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By Marizka Coetzer

Journalist


School violence: Children see behavior in communities, transfer it to schools – experts

Criminologist Professor Jaco Barkhuizen said any violence was a learned behaviour.


Schools are becoming war zones, playgrounds are turning into crime scenes … pupils are stabbed, intimidated with guns and teachers are threatened, or have their cars damaged. Pupils at several schools are rebelling and destroying school property in an orgy of anarchy. The Gauteng department of education was concerned after unrest broke out in Alexandra, following a pupil stabbing the Realogile High School’s deputy principal last Wednesday with a pair of scissors, spokesperson Steve Mabona said. A fight between a high school pupil and a young man broke out outside a school in North West last week, when the pupil…

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Schools are becoming war zones, playgrounds are turning into crime scenes … pupils are stabbed, intimidated with guns and teachers are threatened, or have their cars damaged. Pupils at several schools are rebelling and destroying school property in an orgy of anarchy.

The Gauteng department of education was concerned after unrest broke out in Alexandra, following a pupil stabbing the Realogile High School’s deputy principal last Wednesday with a pair of scissors, spokesperson Steve Mabona said.

A fight between a high school pupil and a young man broke out outside a school in North West last week, when the pupil allegedly pulled out a gun. Also last week, a video circulated of a teacher’s vehicle from Northbury Park Secondary School being set alight after confiscating a pupil’s cellphone in class.

ALSO READ: Violence in our schools a reflection of a broken system at home and our communities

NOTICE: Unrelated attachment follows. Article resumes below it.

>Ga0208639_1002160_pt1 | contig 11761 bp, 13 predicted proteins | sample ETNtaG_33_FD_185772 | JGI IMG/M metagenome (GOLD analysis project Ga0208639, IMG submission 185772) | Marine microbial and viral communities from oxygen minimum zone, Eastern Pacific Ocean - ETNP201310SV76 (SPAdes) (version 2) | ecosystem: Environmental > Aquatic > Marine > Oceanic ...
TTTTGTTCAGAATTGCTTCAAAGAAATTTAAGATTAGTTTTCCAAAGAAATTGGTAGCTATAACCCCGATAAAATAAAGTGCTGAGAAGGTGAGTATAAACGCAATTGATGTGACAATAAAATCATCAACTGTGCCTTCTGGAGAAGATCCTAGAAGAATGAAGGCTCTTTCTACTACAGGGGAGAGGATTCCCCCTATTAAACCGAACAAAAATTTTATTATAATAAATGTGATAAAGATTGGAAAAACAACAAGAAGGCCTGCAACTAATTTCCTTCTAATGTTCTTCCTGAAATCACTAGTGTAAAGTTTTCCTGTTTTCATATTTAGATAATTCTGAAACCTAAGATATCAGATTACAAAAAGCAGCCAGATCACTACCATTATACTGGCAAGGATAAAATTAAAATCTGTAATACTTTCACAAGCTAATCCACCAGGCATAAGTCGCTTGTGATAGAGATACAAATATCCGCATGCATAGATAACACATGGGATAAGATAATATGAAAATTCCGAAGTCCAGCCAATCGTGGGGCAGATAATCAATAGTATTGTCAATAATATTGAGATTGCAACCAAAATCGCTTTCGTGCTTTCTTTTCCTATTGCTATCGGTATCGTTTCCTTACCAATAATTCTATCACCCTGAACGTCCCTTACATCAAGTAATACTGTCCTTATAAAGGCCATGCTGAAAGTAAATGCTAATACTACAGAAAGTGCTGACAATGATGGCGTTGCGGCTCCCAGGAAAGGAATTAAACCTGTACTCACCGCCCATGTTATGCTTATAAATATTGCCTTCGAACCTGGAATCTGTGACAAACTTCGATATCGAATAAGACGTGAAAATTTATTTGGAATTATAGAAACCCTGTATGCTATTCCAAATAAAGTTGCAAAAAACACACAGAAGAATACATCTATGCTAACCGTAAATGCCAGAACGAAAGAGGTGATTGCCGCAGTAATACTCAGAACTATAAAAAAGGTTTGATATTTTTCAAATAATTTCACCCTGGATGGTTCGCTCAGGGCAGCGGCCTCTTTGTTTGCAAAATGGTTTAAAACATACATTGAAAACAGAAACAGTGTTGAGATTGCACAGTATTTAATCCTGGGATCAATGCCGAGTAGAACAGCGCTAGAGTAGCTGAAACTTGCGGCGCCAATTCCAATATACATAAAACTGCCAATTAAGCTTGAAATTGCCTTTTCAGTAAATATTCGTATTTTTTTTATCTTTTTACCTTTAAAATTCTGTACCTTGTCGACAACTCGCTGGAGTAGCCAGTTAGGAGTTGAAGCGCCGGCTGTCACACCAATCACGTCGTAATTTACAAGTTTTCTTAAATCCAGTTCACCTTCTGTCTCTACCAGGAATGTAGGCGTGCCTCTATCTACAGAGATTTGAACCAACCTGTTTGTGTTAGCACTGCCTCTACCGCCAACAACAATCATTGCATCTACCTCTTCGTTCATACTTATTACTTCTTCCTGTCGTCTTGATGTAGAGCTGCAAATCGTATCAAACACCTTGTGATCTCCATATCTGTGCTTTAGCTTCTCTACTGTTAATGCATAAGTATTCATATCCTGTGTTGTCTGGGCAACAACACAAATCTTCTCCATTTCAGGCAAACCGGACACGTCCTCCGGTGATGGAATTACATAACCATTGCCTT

And on 1 September, all hell broke loose at an Alexandra school when pupils disrupted schooling by damaging furniture and fire extinguishers. Democratic Alliance (DA) education spokesperson Khume Ramulifho said there was a lack of discipline in many schools.

“Pupils and teachers arrive at school late; some leave school premises before school is closed; schools get vandalised; school governing bodies are dysfunctional – to name a few.”

Ramulifho said there was a need to prioritise school safety based on emerging trends of ill-discipline, bullying and violent crimes.

“But some of these challenges are a result of a lack of discipline at home. Social media helps to expose some of these negative behaviours but they are common in schools where there is poor leadership and weak management.”

Educational expert Professor Mary Metcalfe said schools were complex institutions.

“They have to have rules to manage a large number of children/adolescents – and it is understanding of, and support for, these rules that make the school function so that teaching and learning can take place.”

Metcalfe said in schools that work, these behaviours were part of the culture of the school and it was the responsibility of the school management team, supported by the school governing body to achieve and maintain this culture.

“Many of the problems we see in schools are a sign of problems in society/the community/ at home and the school and its teachers cannot address these challenges on their own. When a school is failing, the education district needs to intervene to support it,” she said.

“In the current situation, this intervention is urgent as the environment is not conducive to teaching and learning, or to the emotional – and physical – well-being of the pupils. Schools need to bring in community leaders to analyse the challenges, find solutions and assist in their implementation,” she said.

ALSO READ: Three grade 8 girls sexually assaulted at school, allegedly by fellow pupils

Criminologist Professor Jaco Barkhuizen said any violence was a learned behaviour.

“Children see this happening in their communities and transfer this type of apparent behaviour to their schools. We are a violent society due to a lack of service delivery, a lack of respect and discipline and dignity and a country ridden with crime due to police incompetence,” he said.

Barkhuizen said there was no moral standing because children saw what was happening in the country and mimicked what they saw.

“It’s the general violent malice in South Africa that reflects in the children of South Africa,” he said.

– marizkac@citizen.co.za

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